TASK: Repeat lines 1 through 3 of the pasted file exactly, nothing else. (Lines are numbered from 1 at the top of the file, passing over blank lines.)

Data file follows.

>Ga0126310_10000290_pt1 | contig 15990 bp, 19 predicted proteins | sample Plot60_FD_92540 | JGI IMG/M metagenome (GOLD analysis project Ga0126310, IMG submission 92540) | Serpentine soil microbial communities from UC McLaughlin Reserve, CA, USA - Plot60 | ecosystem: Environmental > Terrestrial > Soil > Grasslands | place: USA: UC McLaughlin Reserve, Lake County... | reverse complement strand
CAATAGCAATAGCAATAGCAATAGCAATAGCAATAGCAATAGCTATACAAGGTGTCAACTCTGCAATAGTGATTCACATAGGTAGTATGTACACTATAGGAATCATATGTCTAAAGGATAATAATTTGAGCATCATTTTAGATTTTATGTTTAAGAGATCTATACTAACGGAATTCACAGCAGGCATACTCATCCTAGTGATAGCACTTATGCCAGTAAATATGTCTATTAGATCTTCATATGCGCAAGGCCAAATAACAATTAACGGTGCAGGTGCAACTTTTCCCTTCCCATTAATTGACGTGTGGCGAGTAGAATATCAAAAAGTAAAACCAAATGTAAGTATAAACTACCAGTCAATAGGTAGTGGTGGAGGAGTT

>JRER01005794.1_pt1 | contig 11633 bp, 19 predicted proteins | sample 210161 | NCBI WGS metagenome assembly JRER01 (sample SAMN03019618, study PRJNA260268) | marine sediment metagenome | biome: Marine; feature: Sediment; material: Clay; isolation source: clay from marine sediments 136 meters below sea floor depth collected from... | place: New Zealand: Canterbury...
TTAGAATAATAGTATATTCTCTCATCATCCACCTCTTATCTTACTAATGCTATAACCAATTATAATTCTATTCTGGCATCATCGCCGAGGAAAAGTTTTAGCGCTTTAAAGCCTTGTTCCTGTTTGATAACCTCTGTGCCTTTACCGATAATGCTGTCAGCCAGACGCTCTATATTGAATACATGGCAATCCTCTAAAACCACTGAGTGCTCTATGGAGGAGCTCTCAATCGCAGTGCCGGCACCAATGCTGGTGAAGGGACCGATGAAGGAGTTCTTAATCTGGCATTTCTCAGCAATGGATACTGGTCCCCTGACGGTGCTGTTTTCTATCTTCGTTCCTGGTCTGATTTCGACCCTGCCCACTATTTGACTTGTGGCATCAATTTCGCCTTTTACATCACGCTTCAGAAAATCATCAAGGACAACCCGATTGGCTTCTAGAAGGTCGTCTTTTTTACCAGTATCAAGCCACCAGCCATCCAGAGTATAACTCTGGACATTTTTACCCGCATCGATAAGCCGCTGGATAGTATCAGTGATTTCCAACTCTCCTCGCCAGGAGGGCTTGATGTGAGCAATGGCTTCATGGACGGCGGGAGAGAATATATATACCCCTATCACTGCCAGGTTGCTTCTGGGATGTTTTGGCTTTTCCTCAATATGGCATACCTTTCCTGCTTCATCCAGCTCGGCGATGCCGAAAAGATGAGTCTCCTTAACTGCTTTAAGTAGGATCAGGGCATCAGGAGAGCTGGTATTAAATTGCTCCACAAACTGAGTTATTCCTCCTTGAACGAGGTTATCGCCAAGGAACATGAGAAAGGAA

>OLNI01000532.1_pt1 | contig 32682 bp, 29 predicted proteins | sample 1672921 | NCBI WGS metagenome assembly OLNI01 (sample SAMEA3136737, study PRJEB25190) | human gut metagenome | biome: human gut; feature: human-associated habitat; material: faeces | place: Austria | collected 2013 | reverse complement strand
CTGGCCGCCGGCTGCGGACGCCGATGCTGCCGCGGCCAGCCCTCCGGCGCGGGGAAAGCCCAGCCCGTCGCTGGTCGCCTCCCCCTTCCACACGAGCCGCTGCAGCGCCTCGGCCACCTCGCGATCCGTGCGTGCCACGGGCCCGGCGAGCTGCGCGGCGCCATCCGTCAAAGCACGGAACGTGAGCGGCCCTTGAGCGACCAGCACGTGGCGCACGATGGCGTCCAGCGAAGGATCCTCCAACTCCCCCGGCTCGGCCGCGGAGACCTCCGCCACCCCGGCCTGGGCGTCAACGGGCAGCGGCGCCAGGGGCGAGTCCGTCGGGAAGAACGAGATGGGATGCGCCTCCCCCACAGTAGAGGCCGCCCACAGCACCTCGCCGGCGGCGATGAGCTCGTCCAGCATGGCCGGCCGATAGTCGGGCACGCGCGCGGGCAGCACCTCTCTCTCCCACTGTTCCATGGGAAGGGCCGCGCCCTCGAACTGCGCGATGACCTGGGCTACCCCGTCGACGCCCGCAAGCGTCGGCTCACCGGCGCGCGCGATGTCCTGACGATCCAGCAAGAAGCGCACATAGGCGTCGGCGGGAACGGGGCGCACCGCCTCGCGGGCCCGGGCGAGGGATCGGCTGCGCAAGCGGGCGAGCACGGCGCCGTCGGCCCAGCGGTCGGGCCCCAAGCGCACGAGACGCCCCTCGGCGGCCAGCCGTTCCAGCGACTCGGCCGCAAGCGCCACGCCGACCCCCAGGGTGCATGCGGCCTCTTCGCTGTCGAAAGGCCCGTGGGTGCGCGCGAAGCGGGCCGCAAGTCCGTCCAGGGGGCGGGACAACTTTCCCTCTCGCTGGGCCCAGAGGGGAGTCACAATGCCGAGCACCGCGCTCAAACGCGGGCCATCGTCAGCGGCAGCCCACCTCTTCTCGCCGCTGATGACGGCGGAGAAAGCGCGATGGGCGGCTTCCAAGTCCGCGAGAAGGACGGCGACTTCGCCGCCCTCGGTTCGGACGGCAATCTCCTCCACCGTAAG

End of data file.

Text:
>Ga0126310_10000290_pt1 | contig 15990 bp, 19 predicted proteins | sample Plot60_FD_92540 | JGI IMG/M metagenome (GOLD analysis project Ga0126310, IMG submission 92540) | Serpentine soil microbial communities from UC McLaughlin Reserve, CA, USA - Plot60 | ecosystem: Environmental > Terrestrial > Soil > Grasslands | place: USA: UC McLaughlin Reserve, Lake County... | reverse complement strand
CAATAGCAATAGCAATAGCAATAGCAATAGCAATAGCAATAGCTATACAAGGTGTCAACTCTGCAATAGTGATTCACATAGGTAGTATGTACACTATAGGAATCATATGTCTAAAGGATAATAATTTGAGCATCATTTTAGATTTTATGTTTAAGAGATCTATACTAACGGAATTCACAGCAGGCATACTCATCCTAGTGATAGCACTTATGCCAGTAAATATGTCTATTAGATCTTCATATGCGCAAGGCCAAATAACAATTAACGGTGCAGGTGCAACTTTTCCCTTCCCATTAATTGACGTGTGGCGAGTAGAATATCAAAAAGTAAAACCAAATGTAAGTATAAACTACCAGTCAATAGGTAGTGGTGGAGGAGTT

>JRER01005794.1_pt1 | contig 11633 bp, 19 predicted proteins | sample 210161 | NCBI WGS metagenome assembly JRER01 (sample SAMN03019618, study PRJNA260268) | marine sediment metagenome | biome: Marine; feature: Sediment; material: Clay; isolation source: clay from marine sediments 136 meters below sea floor depth collected from... | place: New Zealand: Canterbury...